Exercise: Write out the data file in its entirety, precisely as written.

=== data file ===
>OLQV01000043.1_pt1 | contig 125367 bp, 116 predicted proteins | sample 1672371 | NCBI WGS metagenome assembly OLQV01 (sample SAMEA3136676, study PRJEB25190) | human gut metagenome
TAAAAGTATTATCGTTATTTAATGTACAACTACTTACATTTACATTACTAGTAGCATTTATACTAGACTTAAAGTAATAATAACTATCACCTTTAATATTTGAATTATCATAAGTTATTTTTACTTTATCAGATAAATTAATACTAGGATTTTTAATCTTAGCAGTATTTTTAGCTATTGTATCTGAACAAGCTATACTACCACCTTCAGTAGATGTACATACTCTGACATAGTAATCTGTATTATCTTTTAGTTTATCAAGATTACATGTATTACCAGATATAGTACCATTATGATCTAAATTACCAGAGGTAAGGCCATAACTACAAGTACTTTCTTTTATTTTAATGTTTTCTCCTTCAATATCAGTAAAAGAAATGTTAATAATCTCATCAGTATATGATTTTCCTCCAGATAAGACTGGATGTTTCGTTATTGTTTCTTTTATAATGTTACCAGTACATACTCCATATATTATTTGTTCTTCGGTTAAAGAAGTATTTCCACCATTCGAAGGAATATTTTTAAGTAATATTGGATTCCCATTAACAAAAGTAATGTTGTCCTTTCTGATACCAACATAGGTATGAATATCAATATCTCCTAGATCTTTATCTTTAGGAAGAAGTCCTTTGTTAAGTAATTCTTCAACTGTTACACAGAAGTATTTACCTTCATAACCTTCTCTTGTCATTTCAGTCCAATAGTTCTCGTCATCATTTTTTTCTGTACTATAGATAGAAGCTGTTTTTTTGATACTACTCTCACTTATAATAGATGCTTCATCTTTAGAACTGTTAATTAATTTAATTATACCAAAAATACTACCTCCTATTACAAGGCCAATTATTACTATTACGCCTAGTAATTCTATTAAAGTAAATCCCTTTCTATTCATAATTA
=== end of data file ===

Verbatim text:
>OLQV01000043.1_pt1 | contig 125367 bp, 116 predicted proteins | sample 1672371 | NCBI WGS metagenome assembly OLQV01 (sample SAMEA3136676, study PRJEB25190) | human gut metagenome
TAAAAGTATTATCGTTATTTAATGTACAACTACTTACATTTACATTACTAGTAGCATTTATACTAGACTTAAAGTAATAATAACTATCACCTTTAATATTTGAATTATCATAAGTTATTTTTACTTTATCAGATAAATTAATACTAGGATTTTTAATCTTAGCAGTATTTTTAGCTATTGTATCTGAACAAGCTATACTACCACCTTCAGTAGATGTACATACTCTGACATAGTAATCTGTATTATCTTTTAGTTTATCAAGATTACATGTATTACCAGATATAGTACCATTATGATCTAAATTACCAGAGGTAAGGCCATAACTACAAGTACTTTCTTTTATTTTAATGTTTTCTCCTTCAATATCAGTAAAAGAAATGTTAATAATCTCATCAGTATATGATTTTCCTCCAGATAAGACTGGATGTTTCGTTATTGTTTCTTTTATAATGTTACCAGTACATACTCCATATATTATTTGTTCTTCGGTTAAAGAAGTATTTCCACCATTCGAAGGAATATTTTTAAGTAATATTGGATTCCCATTAACAAAAGTAATGTTGTCCTTTCTGATACCAACATAGGTATGAATATCAATATCTCCTAGATCTTTATCTTTAGGAAGAAGTCCTTTGTTAAGTAATTCTTCAACTGTTACACAGAAGTATTTACCTTCATAACCTTCTCTTGTCATTTCAGTCCAATAGTTCTCGTCATCATTTTTTTCTGTACTATAGATAGAAGCTGTTTTTTTGATACTACTCTCACTTATAATAGATGCTTCATCTTTAGAACTGTTAATTAATTTAATTATACCAAAAATACTACCTCCTATTACAAGGCCAATTATTACTATTACGCCTAGTAATTCTATTAAAGTAAATCCCTTTCTATTCATAATTA